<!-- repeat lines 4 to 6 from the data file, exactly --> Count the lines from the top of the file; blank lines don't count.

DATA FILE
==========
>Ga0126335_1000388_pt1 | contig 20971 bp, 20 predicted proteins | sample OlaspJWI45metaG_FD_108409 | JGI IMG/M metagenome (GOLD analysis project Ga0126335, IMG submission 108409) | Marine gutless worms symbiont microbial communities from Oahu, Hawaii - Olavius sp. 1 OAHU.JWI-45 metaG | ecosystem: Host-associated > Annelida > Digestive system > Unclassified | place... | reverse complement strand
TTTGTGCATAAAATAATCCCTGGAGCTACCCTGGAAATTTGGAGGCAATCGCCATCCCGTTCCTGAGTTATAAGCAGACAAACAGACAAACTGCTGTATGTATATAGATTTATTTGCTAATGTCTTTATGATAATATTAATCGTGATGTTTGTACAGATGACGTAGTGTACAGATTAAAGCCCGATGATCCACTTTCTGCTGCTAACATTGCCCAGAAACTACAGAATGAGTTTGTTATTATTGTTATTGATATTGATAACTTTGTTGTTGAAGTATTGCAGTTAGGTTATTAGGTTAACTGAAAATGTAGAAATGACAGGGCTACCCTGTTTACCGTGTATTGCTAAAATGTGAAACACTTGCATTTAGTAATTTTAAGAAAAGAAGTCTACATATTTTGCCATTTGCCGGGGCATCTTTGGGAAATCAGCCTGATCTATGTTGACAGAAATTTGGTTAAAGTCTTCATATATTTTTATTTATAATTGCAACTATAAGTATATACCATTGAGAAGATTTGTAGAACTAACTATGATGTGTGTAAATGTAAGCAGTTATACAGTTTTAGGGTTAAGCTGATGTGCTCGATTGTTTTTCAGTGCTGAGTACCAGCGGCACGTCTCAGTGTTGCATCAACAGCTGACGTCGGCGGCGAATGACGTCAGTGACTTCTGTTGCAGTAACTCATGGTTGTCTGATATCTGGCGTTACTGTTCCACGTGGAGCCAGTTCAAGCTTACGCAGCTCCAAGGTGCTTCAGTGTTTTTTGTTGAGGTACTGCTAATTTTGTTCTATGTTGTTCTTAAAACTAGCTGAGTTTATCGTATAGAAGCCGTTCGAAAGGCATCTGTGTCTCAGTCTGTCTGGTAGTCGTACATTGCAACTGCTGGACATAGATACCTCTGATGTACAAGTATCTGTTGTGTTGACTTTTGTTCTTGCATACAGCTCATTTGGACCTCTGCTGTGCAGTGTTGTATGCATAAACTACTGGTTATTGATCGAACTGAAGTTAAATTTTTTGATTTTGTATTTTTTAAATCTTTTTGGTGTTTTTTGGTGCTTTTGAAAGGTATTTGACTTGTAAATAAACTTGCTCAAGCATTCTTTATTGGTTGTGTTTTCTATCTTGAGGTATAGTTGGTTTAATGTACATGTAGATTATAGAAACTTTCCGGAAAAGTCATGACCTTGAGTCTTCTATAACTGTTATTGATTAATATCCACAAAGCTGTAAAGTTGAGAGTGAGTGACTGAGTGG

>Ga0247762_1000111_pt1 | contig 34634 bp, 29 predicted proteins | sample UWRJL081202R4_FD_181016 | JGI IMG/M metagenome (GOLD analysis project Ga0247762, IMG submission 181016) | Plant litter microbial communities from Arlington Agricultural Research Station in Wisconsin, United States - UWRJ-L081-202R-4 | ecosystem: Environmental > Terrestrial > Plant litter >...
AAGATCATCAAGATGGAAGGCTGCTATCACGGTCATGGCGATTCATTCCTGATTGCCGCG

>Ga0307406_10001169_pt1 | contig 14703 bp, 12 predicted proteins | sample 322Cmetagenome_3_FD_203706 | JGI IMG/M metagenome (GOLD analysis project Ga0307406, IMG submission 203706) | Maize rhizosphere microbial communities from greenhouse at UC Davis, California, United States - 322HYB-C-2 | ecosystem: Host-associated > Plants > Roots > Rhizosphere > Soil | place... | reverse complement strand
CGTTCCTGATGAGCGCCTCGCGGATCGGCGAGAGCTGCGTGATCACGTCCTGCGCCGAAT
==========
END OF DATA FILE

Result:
AAGATCATCAAGATGGAAGGCTGCTATCACGGTCATGGCGATTCATTCCTGATTGCCGCG

>Ga0307406_10001169_pt1 | contig 14703 bp, 12 predicted proteins | sample 322Cmetagenome_3_FD_203706 | JGI IMG/M metagenome (GOLD analysis project Ga0307406, IMG submission 203706) | Maize rhizosphere microbial communities from greenhouse at UC Davis, California, United States - 322HYB-C-2 | ecosystem: Host-associated > Plants > Roots > Rhizosphere > Soil | place... | reverse complement strand
CGTTCCTGATGAGCGCCTCGCGGATCGGCGAGAGCTGCGTGATCACGTCCTGCGCCGAAT